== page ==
And now for the latest in USA Military Tech.
An unmanned experimental aircraft designed to fly six times the speed of sound broke apart over the Pacific Ocean seconds into a military test flight due to a faulty control fin, the U.S. Air Force said on Wednesday. The problem with the fin on the craft known as the Waverider or X-51A was identified in a test flight on Tuesday, 16 seconds after a rocket booster on the remotely monitored craft was ignited to propel it forward. Fifteen seconds later, when the X-51A separated from the rocket booster, it lost control due to a faulty-control fin.The 31 seconds of flight fell far short of the military’s goal for the X-51A to fly for five minutes.
The aircraft broke apart immediately and fell into the Pacific Ocean near Point Mugu northwest of Los Angeles.
The Waverider was designed to reach speeds of Mach 6 or above, six times the speed of sound and fast enough to zoom from New York to London in less than an hour. The military has its eye on using the Waverider program to develop missiles with non-nuclear explosives that could strike anywhere in the world within an hour.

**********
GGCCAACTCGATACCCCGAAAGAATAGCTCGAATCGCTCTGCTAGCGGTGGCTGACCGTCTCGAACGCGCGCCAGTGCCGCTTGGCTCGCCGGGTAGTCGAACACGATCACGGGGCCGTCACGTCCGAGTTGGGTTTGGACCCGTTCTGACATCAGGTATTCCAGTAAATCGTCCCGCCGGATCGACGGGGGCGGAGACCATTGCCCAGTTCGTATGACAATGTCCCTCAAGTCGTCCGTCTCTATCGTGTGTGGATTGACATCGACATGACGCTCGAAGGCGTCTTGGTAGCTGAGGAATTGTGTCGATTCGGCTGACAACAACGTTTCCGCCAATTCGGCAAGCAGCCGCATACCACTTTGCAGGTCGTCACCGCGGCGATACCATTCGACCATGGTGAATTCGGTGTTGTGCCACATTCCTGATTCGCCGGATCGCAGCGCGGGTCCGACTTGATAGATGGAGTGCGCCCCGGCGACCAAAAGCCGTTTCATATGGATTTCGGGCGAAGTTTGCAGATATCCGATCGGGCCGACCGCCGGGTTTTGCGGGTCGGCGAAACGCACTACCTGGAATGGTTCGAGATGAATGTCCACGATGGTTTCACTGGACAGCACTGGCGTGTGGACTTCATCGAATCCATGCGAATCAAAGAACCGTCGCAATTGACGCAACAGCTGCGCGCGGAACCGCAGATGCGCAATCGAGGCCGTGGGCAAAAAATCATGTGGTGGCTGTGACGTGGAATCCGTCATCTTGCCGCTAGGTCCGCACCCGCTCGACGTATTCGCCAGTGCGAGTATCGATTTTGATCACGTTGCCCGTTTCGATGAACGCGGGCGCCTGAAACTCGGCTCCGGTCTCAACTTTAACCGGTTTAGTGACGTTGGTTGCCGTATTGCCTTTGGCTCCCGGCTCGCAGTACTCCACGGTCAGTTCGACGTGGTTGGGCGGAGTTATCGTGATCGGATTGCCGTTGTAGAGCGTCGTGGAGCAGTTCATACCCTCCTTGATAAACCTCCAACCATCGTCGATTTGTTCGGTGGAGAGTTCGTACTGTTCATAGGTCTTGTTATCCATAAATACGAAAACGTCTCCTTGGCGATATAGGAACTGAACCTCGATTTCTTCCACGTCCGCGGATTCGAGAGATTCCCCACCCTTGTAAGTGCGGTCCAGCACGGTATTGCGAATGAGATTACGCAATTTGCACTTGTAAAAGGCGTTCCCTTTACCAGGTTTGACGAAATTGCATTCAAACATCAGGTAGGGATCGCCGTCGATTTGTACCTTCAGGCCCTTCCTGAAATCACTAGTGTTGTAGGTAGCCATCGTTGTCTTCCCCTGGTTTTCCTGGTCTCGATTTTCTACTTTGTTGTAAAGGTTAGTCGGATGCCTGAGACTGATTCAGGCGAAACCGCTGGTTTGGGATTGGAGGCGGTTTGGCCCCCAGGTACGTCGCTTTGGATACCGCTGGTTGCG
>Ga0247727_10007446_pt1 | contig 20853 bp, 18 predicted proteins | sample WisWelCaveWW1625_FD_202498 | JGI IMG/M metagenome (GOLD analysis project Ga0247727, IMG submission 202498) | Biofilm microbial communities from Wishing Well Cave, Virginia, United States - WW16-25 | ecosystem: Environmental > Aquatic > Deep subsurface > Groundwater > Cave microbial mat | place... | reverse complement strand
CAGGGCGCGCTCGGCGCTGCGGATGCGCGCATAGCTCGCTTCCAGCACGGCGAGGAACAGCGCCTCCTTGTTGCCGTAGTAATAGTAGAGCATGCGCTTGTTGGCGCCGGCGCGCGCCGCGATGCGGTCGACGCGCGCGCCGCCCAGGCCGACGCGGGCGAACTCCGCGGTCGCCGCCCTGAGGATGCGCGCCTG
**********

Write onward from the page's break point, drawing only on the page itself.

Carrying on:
The cost of the experimental aircraft, which military officials said was dropped from a B-52 bomber before its rocket booster was ignited, has not been disclosed because many details of the program are classified. The aircraft is known as the Waverider because it stays airborne, in part, with lift generated by the shock waves of its own flight. The Boeing Co’s Phantom Works division performed design and assembly on the craft.
This was the third of four X-51A aircraft built for the military, one of which flew for over three minutes at nearly five times the speed of sound during a 2010 test flight.
The Waverider is part of efforts by the U.S. military to develop a prompt global strike capability to hit targets anywhere in the world within an hour. Over the years, the global strike program will likely eat up billions of dollars in development costs. If the program becomes operational, targets could include conventional military sites or militants.
A missile would likely not be fired from a vehicle like the X-51A, but the craft itself would be the missile.
That the test flight crashed early due to a problem with a fin would likely be frustrating for the military because that part was relatively easy to build, unlike the largely untested Scramjet engine
which uses the forward motion of the craft to compress air for fuel combustion.